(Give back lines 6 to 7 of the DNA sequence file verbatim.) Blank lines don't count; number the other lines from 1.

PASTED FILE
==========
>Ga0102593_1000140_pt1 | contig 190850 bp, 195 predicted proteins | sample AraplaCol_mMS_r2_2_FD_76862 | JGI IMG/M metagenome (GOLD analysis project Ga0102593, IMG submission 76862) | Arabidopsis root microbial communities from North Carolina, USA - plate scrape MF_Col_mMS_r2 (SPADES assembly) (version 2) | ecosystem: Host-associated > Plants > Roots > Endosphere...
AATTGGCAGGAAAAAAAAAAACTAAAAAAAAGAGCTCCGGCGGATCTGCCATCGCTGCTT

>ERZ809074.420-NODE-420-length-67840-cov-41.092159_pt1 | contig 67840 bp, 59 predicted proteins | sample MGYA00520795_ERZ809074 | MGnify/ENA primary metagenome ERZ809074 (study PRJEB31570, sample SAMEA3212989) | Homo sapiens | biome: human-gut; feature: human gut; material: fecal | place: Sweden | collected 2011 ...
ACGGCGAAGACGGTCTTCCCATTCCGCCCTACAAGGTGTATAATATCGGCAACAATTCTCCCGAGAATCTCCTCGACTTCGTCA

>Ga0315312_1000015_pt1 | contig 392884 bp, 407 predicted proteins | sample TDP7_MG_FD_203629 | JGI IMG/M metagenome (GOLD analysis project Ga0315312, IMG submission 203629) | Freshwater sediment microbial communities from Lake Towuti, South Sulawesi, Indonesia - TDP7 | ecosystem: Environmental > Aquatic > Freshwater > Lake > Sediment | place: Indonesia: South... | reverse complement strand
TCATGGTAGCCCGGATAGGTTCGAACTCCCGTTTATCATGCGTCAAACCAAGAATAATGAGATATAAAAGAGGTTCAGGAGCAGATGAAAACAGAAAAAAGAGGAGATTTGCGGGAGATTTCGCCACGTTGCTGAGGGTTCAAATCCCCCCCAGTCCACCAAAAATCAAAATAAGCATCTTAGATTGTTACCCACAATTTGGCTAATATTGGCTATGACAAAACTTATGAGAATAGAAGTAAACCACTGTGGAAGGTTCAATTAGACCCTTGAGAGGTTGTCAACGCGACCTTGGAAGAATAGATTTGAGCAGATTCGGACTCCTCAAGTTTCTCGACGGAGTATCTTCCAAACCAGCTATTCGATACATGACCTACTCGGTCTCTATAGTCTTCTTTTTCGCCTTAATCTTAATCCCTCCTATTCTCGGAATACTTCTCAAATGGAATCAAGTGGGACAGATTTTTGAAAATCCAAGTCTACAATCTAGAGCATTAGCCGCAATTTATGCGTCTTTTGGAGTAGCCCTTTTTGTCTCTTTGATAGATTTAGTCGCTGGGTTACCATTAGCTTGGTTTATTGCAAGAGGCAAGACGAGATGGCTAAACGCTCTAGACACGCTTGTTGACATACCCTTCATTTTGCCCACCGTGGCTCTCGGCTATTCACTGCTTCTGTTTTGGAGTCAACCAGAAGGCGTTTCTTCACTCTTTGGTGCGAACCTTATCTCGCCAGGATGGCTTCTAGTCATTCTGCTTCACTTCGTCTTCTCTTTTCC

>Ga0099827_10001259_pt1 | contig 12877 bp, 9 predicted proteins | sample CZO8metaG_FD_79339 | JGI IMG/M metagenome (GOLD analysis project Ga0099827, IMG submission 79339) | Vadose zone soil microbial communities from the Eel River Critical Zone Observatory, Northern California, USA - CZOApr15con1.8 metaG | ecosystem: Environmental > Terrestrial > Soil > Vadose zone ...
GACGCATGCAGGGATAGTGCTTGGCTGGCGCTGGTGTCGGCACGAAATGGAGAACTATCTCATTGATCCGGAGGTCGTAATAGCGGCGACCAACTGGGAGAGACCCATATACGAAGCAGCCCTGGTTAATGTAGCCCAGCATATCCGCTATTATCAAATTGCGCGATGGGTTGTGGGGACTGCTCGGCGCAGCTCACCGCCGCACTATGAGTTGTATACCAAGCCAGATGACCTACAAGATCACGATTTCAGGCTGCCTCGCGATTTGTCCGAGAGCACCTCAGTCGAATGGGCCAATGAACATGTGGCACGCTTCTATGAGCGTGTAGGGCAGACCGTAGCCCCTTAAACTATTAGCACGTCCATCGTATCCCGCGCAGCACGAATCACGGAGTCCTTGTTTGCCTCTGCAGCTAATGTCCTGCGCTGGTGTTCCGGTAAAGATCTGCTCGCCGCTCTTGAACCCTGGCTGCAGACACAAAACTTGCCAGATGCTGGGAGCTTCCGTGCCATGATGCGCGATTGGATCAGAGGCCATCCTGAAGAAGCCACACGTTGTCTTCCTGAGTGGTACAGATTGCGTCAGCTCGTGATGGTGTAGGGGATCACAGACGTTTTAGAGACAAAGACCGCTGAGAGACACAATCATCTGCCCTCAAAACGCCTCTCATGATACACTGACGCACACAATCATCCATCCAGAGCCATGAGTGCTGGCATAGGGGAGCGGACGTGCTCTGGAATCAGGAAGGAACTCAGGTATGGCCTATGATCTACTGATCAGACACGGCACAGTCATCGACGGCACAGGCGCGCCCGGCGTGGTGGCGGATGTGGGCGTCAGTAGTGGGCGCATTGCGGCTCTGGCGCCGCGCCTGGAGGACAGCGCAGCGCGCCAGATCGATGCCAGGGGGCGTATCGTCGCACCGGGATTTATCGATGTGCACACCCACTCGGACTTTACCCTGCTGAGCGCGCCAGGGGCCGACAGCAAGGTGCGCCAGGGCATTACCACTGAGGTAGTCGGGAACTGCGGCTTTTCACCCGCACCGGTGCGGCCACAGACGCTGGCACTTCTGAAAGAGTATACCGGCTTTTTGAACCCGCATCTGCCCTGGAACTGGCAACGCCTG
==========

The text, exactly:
TCATGGTAGCCCGGATAGGTTCGAACTCCCGTTTATCATGCGTCAAACCAAGAATAATGAGATATAAAAGAGGTTCAGGAGCAGATGAAAACAGAAAAAAGAGGAGATTTGCGGGAGATTTCGCCACGTTGCTGAGGGTTCAAATCCCCCCCAGTCCACCAAAAATCAAAATAAGCATCTTAGATTGTTACCCACAATTTGGCTAATATTGGCTATGACAAAACTTATGAGAATAGAAGTAAACCACTGTGGAAGGTTCAATTAGACCCTTGAGAGGTTGTCAACGCGACCTTGGAAGAATAGATTTGAGCAGATTCGGACTCCTCAAGTTTCTCGACGGAGTATCTTCCAAACCAGCTATTCGATACATGACCTACTCGGTCTCTATAGTCTTCTTTTTCGCCTTAATCTTAATCCCTCCTATTCTCGGAATACTTCTCAAATGGAATCAAGTGGGACAGATTTTTGAAAATCCAAGTCTACAATCTAGAGCATTAGCCGCAATTTATGCGTCTTTTGGAGTAGCCCTTTTTGTCTCTTTGATAGATTTAGTCGCTGGGTTACCATTAGCTTGGTTTATTGCAAGAGGCAAGACGAGATGGCTAAACGCTCTAGACACGCTTGTTGACATACCCTTCATTTTGCCCACCGTGGCTCTCGGCTATTCACTGCTTCTGTTTTGGAGTCAACCAGAAGGCGTTTCTTCACTCTTTGGTGCGAACCTTATCTCGCCAGGATGGCTTCTAGTCATTCTGCTTCACTTCGTCTTCTCTTTTCC

>Ga0099827_10001259_pt1 | contig 12877 bp, 9 predicted proteins | sample CZO8metaG_FD_79339 | JGI IMG/M metagenome (GOLD analysis project Ga0099827, IMG submission 79339) | Vadose zone soil microbial communities from the Eel River Critical Zone Observatory, Northern California, USA - CZOApr15con1.8 metaG | ecosystem: Environmental > Terrestrial > Soil > Vadose zone ...